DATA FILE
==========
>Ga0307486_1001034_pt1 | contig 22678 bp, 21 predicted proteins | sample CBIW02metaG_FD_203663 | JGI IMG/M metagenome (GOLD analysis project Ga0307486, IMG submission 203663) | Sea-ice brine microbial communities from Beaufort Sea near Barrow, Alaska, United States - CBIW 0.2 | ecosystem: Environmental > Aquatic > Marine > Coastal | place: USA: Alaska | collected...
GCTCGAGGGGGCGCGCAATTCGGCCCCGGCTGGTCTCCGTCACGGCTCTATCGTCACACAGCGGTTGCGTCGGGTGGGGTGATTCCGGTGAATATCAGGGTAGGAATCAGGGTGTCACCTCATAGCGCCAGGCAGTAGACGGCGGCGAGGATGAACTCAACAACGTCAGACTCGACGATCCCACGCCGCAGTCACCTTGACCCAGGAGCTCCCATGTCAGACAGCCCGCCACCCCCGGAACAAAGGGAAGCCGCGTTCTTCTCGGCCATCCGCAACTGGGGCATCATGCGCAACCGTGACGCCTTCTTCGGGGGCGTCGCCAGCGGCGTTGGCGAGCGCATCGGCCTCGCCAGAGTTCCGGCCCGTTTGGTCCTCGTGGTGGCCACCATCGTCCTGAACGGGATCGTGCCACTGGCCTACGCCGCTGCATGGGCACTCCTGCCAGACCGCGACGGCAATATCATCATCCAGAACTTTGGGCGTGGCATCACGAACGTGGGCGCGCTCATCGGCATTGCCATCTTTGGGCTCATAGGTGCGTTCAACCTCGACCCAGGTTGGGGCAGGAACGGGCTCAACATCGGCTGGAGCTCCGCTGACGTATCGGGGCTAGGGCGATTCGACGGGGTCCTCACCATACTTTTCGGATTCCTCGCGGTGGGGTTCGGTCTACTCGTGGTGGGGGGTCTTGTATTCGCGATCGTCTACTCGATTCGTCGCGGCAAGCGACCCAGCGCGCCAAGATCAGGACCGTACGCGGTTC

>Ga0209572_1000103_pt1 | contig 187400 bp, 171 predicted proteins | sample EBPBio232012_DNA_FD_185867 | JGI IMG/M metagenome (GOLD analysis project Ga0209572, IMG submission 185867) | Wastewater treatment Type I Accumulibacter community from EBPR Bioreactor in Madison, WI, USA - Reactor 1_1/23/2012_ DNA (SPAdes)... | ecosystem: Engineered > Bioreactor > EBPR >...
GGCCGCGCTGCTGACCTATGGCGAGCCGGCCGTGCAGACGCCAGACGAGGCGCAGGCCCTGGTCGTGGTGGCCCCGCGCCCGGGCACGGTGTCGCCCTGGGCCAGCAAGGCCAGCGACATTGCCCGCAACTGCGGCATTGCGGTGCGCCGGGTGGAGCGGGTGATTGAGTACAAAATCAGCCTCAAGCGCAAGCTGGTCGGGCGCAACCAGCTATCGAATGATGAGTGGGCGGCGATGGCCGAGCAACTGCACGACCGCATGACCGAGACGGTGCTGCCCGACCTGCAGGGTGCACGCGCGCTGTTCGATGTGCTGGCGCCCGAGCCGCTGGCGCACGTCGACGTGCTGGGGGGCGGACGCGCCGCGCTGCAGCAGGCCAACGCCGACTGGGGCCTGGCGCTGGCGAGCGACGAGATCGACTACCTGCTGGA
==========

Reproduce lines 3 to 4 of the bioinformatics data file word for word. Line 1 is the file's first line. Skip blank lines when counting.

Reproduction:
>Ga0209572_1000103_pt1 | contig 187400 bp, 171 predicted proteins | sample EBPBio232012_DNA_FD_185867 | JGI IMG/M metagenome (GOLD analysis project Ga0209572, IMG submission 185867) | Wastewater treatment Type I Accumulibacter community from EBPR Bioreactor in Madison, WI, USA - Reactor 1_1/23/2012_ DNA (SPAdes)... | ecosystem: Engineered > Bioreactor > EBPR >...
GGCCGCGCTGCTGACCTATGGCGAGCCGGCCGTGCAGACGCCAGACGAGGCGCAGGCCCTGGTCGTGGTGGCCCCGCGCCCGGGCACGGTGTCGCCCTGGGCCAGCAAGGCCAGCGACATTGCCCGCAACTGCGGCATTGCGGTGCGCCGGGTGGAGCGGGTGATTGAGTACAAAATCAGCCTCAAGCGCAAGCTGGTCGGGCGCAACCAGCTATCGAATGATGAGTGGGCGGCGATGGCCGAGCAACTGCACGACCGCATGACCGAGACGGTGCTGCCCGACCTGCAGGGTGCACGCGCGCTGTTCGATGTGCTGGCGCCCGAGCCGCTGGCGCACGTCGACGTGCTGGGGGGCGGACGCGCCGCGCTGCAGCAGGCCAACGCCGACTGGGGCCTGGCGCTGGCGAGCGACGAGATCGACTACCTGCTGGA